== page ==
Please Note: We’re a little late today. Your long-suffering editor is recovering from surgery and things got, well, a little complicated Tuesday. But the situation is far more reasonable today.
There was a time when publications had copy editors and technical editors to make sure that the material they published was as accurate as possible. This was particularly true for tech publishing, where lots and lots of intricate detail must be as accurate as possible.
Well, it’s not as if those positions have actually been exorcised from the ranks of a publisher’s staff, but you have to wonder sometimes if they are actually earning their paychecks. Consider a certain consumer-oriented magazine that doesn’t accept ads, and won’t even allow a company to reprint a favorable review. They even claim to buy all the products they test, so you can be totally assured they maintain an extremely high level of accuracy.
But in lots of ways, Consumer Reports falls down on the job. Part of the reason is that the magazine is often simplifying (notice I avoid the phrase dumbing down) down complicated information for a general audience, but you can also see a bias that should not exist in a publication with such high and mighty pretensions.
Take CR’s reviews of Macs. Yes, Apple’s gear gets high ratings, but you wonder sometimes the basis on which they arrive at certain conclusions and certainly about the outright factual errors or omissions.
Just the other day, in fact, I was examining the CR Buying Guide 2010, their magnum opus paperback work that contains the essence of all of recent tests evalating over 1,500 products. You would certainly come to believe that they are going to take extra time to recheck their facts before distilling down longer feature articles to be summarized in their annual book.
However, it’s the little things that count.
So in their roundup of reviews covering computers, phones, peripherals and related products, you can see subtle examples of a political agenda. In the section on RAM, for example, they conclude: “Computers with 3GB [of RAM] can be slightly faster; we don’t think any more than that is beneficial.”
Anyone who has seen their Macs slow down because lots of apps are running, and how they seem to just sing and dance with a memory upgrade to 4GB and higher wouldn’t believe that claim for a moment. But when you realize that millions of older 32-bit PCs can’t address more than 3GB of physical RAM, even when 4GB is installed, you can see that CR must be behind the times. And, no, the article doesn’t recognize the existence of a 32-bit and 64-bit version of Windows, nor what 64-bit even signifies.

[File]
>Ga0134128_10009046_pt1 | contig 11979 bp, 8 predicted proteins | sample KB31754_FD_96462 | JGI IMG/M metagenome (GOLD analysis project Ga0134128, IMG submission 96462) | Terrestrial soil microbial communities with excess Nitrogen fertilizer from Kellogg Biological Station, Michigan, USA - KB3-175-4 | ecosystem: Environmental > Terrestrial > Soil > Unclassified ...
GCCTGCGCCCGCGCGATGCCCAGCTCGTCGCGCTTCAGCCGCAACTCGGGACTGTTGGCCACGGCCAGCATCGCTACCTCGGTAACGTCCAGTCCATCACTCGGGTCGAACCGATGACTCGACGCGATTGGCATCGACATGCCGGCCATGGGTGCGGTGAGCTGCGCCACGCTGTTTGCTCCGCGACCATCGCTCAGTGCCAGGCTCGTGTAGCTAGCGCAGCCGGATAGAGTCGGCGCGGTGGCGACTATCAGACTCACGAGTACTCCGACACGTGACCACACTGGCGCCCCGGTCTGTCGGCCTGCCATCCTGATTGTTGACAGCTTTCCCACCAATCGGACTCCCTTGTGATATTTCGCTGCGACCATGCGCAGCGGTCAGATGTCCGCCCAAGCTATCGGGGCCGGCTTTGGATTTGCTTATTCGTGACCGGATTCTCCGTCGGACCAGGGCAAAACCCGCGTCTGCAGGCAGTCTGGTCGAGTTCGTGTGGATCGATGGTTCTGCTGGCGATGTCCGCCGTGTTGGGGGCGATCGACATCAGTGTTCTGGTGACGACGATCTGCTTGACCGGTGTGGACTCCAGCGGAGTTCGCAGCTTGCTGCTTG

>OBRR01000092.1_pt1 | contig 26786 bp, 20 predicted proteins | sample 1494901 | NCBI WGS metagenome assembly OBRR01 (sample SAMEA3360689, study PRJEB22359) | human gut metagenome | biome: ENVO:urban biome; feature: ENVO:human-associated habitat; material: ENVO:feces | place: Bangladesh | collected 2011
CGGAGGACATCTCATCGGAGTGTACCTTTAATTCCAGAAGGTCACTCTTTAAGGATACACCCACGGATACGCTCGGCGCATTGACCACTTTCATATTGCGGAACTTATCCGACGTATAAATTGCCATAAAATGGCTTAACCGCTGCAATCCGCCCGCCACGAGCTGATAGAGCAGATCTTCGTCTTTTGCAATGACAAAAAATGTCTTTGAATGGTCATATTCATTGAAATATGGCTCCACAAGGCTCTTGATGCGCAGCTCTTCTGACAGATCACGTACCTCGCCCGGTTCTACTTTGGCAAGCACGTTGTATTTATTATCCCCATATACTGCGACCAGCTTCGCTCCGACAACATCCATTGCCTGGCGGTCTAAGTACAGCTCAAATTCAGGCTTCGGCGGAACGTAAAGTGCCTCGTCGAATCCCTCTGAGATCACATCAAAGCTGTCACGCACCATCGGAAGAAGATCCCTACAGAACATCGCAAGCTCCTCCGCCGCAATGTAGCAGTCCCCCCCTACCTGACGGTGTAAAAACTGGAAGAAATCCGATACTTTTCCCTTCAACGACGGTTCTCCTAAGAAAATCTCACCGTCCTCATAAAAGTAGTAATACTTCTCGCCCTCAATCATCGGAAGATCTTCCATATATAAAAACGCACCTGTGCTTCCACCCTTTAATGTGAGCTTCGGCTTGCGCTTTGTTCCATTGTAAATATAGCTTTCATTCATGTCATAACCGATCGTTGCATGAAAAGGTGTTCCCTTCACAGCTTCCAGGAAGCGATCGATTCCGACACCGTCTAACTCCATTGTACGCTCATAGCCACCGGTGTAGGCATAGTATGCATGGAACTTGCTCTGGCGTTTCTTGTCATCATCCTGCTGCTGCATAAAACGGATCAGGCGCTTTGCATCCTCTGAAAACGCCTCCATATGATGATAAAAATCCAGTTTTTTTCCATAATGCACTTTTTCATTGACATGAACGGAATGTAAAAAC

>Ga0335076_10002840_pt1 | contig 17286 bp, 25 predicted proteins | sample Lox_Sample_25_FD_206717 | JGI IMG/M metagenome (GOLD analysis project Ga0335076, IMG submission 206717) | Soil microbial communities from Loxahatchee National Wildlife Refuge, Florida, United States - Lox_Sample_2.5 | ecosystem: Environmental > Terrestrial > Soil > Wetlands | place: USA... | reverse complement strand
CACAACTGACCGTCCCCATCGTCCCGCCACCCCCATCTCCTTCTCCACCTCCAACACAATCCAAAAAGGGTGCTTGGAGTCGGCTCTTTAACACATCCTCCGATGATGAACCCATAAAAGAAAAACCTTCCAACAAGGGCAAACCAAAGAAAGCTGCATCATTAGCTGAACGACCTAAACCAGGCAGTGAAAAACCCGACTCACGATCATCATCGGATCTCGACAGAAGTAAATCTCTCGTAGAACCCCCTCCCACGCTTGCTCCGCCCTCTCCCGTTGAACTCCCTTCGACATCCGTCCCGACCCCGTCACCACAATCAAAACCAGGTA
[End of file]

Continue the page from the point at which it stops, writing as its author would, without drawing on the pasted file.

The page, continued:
CR also lists the processors used on PCs, concluding that Apple strictly uses the Intel Core 2 Duo, while mentioning the wider variety used on PCs. They ignore the existence of the Mac Pro, which has, since its introduction in 2006, contained Intel Xeons. While they do mention the arrival of the Intel Core i7, they say nothing about how many processor cores it contains or why this might be important, nor do they mention that one of the early models to be equipped with that new chip is the iMac; the one, in fact, on which I’m typing this article.
The review of smartphones mentions the older version of the iPhone (the 2008 3G in fact), and continues to claim the audio quality of phone calls on this device is worse than average. Unfortunately, CR’s precise methodology is never discussed, so I can’t tell you where they get that impression, or whether the problem is more carrier-related in their locale than attributable to the product itself. In any case, having used a number of mobile handsets from AT&T, Sprint and Verizon Wireless, I can tell you that the iPhone sounds as good (or bad) as any of them.
Unfortunately, the technical lapses can’t be blamed strictly on a single consumer product review publication. Various and sundry tech magazines also demonstrate the lack of technical chops. I am particularly concerned about Mac|Life, the successor to MacAddict, because they clearly need to beef up their review process. I do hope the new editor, Paul Curthoys, whose credentials include a stint at a magazine covering the NeXT computer way back when, will set things right.
In the meantime, we have that recent review of Epson’s Artisan 810 all-in-one printer that neglected to evaluate its copying, faxing or scanning capability, and conveyed the impression that print quality was the only factor worth considering. The reviewer also forgot to mention that niggling driver bug, where Mac OS X’s Collate feature, to print documents by the last page first for easy sorting, is unfortunately unsupported.
In the January 2010 issue of Mac|Life, they carry a review of a wireless charging product, WildCharger Pad, and give it a pretty unfavorable evaluation due to the ill-fitting charger case, but the conclusion is that the product is “Solid,” the equivalent of three stars, I suppose. Now yes, it does work, but the review appears to describe a product that’s noticeably subpar; the rating seems awfully optimistic.
I could go on. I have little hope that CR will mend its ways. But I would hope new leadership at Mac|Life will provide a sorely needed dose of technical authority to a rather middling magazine.
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